CES 2018. Yes, it’s that time of year again when gadget freaks the world over turn to Las Vegas to hear about the latest trends, and innovations in consumer electronics.
The Consumer Electronics Show is the world’s biggest tech-fair and last year we reported on the launch of the Sleep-Tech MarketPlace, a new exhibition area within CES devoted exclusively to sleep technology.
This year amongst the 4000-plus exhibitors at CES 2018, vendors continue to celebrate the growth in the sleep technology sector, showcasing a wide range of sleep and relaxation products.
So without further ado, let’s take a look at some of the most exciting and innovative sleep technology products debuting at CES 2018 this year.
Sleep technology debuting at CES 2018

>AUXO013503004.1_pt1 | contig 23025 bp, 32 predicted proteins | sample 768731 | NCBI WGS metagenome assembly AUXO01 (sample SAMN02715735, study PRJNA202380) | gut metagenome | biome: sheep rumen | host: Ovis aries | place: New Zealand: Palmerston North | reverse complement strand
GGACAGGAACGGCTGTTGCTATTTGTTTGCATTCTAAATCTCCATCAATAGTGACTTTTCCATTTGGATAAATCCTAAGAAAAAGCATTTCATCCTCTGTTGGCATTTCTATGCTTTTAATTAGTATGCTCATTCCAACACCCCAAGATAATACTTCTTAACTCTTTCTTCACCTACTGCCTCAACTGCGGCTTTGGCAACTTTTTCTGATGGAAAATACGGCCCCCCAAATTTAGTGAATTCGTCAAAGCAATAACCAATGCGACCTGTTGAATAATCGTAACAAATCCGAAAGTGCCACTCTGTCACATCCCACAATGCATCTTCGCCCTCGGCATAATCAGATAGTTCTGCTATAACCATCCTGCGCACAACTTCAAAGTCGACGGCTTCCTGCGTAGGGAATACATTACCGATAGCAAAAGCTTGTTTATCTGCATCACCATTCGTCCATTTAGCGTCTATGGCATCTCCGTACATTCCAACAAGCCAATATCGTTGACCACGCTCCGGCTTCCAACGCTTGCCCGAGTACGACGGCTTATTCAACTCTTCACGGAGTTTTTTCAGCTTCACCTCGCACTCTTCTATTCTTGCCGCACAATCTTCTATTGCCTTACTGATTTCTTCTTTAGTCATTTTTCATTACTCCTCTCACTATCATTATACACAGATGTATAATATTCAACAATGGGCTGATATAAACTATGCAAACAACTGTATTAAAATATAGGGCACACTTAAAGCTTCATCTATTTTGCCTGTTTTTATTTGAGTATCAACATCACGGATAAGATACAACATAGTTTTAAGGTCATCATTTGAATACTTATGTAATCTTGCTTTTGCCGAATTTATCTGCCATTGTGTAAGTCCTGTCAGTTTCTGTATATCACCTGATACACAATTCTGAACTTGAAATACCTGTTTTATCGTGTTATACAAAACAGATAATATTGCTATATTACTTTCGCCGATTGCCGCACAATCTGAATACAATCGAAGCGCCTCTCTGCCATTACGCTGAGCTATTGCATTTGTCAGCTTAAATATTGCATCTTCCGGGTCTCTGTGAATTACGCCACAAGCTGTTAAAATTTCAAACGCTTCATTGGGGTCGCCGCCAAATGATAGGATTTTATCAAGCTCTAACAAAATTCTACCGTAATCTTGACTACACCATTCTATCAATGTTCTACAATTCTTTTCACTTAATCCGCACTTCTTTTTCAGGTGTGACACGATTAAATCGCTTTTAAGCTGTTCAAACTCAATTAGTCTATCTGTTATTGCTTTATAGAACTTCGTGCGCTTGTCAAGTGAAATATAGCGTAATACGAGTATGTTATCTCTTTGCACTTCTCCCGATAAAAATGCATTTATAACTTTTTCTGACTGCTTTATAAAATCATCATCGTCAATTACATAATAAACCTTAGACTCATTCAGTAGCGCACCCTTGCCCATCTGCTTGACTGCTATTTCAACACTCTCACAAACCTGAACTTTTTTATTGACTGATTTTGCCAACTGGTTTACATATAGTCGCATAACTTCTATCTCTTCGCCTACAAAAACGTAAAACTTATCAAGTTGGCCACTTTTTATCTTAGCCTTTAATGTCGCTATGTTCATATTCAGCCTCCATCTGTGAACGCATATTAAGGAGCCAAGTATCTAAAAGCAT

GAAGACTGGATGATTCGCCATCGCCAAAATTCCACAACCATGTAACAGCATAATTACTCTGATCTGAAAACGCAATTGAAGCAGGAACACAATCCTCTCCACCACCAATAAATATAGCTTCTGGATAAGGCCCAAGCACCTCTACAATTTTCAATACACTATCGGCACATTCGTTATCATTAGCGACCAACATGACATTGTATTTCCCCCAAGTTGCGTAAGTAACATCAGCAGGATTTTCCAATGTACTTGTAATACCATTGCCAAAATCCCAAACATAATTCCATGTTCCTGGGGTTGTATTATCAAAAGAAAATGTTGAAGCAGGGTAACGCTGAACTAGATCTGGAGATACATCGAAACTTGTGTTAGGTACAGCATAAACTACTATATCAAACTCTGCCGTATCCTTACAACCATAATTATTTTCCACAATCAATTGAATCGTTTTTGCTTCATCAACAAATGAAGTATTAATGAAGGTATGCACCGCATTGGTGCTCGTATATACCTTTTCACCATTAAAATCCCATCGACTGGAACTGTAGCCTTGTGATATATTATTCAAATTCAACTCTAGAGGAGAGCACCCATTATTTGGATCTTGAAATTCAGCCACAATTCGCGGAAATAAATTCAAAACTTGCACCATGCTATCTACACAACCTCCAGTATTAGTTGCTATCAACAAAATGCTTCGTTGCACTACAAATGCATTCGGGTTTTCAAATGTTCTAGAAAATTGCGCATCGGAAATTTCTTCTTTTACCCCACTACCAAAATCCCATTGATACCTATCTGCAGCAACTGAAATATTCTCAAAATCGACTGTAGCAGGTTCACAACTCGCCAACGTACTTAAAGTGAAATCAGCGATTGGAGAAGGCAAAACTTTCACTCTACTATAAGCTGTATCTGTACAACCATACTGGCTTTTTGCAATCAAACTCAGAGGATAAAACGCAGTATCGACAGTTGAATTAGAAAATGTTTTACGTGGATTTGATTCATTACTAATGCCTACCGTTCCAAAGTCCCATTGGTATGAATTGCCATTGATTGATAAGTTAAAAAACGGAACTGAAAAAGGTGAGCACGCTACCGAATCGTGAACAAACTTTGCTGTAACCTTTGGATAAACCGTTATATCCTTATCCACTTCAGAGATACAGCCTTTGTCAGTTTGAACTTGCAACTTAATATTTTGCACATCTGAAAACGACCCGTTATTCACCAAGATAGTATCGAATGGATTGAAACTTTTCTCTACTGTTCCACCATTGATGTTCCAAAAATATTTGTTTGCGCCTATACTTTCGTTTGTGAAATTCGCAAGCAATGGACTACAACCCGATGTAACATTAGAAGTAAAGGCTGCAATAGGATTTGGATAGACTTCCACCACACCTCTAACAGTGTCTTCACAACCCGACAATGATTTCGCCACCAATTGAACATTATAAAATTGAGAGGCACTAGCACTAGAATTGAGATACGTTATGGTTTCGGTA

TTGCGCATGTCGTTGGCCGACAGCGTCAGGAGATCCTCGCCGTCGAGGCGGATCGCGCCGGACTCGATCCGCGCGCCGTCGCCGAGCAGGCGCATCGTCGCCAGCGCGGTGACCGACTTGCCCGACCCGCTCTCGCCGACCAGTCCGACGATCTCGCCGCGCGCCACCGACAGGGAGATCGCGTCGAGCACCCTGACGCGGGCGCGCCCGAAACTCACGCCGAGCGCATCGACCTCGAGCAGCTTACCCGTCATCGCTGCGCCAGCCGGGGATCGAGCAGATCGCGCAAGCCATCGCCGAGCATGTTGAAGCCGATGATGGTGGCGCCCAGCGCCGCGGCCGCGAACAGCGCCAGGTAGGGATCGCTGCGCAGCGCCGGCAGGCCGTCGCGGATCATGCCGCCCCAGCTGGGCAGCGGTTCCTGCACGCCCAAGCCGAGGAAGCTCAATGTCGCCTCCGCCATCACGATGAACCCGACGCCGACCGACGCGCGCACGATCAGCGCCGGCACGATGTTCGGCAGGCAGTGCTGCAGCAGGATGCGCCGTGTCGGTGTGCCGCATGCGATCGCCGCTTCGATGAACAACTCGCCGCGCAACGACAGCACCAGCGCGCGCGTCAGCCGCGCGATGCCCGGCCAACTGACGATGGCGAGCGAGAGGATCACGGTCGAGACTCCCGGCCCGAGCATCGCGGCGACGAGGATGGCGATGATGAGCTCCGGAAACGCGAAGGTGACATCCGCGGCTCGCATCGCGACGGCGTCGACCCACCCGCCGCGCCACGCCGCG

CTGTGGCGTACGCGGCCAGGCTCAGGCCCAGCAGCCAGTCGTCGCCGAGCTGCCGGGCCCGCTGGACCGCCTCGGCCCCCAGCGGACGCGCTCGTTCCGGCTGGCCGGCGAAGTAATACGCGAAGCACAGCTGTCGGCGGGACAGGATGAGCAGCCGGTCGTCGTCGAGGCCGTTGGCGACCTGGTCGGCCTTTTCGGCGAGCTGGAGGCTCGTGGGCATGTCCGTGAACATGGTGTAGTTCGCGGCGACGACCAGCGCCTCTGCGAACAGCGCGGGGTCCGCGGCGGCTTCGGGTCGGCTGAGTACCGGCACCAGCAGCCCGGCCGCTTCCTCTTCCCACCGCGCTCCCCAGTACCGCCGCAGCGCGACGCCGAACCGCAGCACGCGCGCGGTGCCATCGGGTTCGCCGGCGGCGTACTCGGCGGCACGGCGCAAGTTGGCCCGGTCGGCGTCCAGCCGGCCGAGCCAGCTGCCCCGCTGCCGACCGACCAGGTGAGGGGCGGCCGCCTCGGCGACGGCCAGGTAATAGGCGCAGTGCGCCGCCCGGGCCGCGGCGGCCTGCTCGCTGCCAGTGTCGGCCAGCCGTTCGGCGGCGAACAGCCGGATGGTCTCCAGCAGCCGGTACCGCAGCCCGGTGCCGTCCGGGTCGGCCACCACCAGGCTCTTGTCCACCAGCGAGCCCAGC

Having acquired the French digital health company Withings in 2016, (wait – Withings has bought back the company in 2018!) Nokia, the former mobile phone giant used CES to launch their first dedicated sleep monitoring product, named somewhat unimaginatively, Nokia Sleep.
Nokia Sleep is essentially an updated version of the same sleep sensor that came bundled with the now defunct Withings Aura a ‘connected alarm clock’.
Nokia Sleep ditches the bedside device and comprises a Wifi connected sleep sensor which fits underneath your mattress and will provide sleep tracking and a detailed breakdown of your sleep stages and various other metrics.
Nokia Sleep also integrates with your smart home via Nest and IFTTT so you can synchronise your sleep/wake activities such as dimming your lights when you go to bed, or turning up your thermostat as you wake up.
Bearing an uncanny resemblance in both form and function to the Dreem headband (also featuring at CES this year), the Philips Smartsleep made its debut at Las Vegas this year. Smartsleep is a sleep wearable that monitors your brain activity during sleep, and uses a biofeedback system to achieve “drug-free sleep enhancement with no side effects” according to the Philips website.